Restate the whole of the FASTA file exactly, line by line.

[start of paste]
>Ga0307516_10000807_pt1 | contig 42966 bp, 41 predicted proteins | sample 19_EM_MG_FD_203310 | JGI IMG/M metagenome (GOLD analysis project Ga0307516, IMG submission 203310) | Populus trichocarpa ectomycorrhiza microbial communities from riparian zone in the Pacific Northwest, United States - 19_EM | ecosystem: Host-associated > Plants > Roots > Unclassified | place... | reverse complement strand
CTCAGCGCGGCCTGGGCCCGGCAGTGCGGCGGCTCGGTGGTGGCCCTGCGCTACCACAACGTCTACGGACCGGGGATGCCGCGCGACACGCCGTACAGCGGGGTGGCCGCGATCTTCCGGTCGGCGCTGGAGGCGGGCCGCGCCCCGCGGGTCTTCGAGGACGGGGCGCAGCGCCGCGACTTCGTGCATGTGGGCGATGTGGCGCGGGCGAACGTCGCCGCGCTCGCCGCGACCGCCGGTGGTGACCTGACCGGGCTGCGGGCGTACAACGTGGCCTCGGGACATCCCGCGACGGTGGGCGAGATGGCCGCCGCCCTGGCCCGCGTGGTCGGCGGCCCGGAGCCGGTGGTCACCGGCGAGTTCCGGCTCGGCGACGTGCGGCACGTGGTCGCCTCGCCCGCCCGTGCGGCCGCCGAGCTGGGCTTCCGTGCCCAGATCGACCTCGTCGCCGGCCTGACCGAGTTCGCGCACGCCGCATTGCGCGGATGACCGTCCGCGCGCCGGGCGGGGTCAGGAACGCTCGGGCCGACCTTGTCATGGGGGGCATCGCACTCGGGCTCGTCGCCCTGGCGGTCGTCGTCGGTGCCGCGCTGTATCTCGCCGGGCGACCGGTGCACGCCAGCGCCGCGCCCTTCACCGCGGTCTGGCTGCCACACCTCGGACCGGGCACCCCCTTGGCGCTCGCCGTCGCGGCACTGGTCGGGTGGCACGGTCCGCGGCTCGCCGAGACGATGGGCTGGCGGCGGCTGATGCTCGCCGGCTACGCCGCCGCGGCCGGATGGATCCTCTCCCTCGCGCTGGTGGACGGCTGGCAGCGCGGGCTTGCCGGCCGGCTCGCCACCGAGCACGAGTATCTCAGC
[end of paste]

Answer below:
>Ga0307516_10000807_pt1 | contig 42966 bp, 41 predicted proteins | sample 19_EM_MG_FD_203310 | JGI IMG/M metagenome (GOLD analysis project Ga0307516, IMG submission 203310) | Populus trichocarpa ectomycorrhiza microbial communities from riparian zone in the Pacific Northwest, United States - 19_EM | ecosystem: Host-associated > Plants > Roots > Unclassified | place... | reverse complement strand
CTCAGCGCGGCCTGGGCCCGGCAGTGCGGCGGCTCGGTGGTGGCCCTGCGCTACCACAACGTCTACGGACCGGGGATGCCGCGCGACACGCCGTACAGCGGGGTGGCCGCGATCTTCCGGTCGGCGCTGGAGGCGGGCCGCGCCCCGCGGGTCTTCGAGGACGGGGCGCAGCGCCGCGACTTCGTGCATGTGGGCGATGTGGCGCGGGCGAACGTCGCCGCGCTCGCCGCGACCGCCGGTGGTGACCTGACCGGGCTGCGGGCGTACAACGTGGCCTCGGGACATCCCGCGACGGTGGGCGAGATGGCCGCCGCCCTGGCCCGCGTGGTCGGCGGCCCGGAGCCGGTGGTCACCGGCGAGTTCCGGCTCGGCGACGTGCGGCACGTGGTCGCCTCGCCCGCCCGTGCGGCCGCCGAGCTGGGCTTCCGTGCCCAGATCGACCTCGTCGCCGGCCTGACCGAGTTCGCGCACGCCGCATTGCGCGGATGACCGTCCGCGCGCCGGGCGGGGTCAGGAACGCTCGGGCCGACCTTGTCATGGGGGGCATCGCACTCGGGCTCGTCGCCCTGGCGGTCGTCGTCGGTGCCGCGCTGTATCTCGCCGGGCGACCGGTGCACGCCAGCGCCGCGCCCTTCACCGCGGTCTGGCTGCCACACCTCGGACCGGGCACCCCCTTGGCGCTCGCCGTCGCGGCACTGGTCGGGTGGCACGGTCCGCGGCTCGCCGAGACGATGGGCTGGCGGCGGCTGATGCTCGCCGGCTACGCCGCCGCGGCCGGATGGATCCTCTCCCTCGCGCTGGTGGACGGCTGGCAGCGCGGGCTTGCCGGCCGGCTCGCCACCGAGCACGAGTATCTCAGC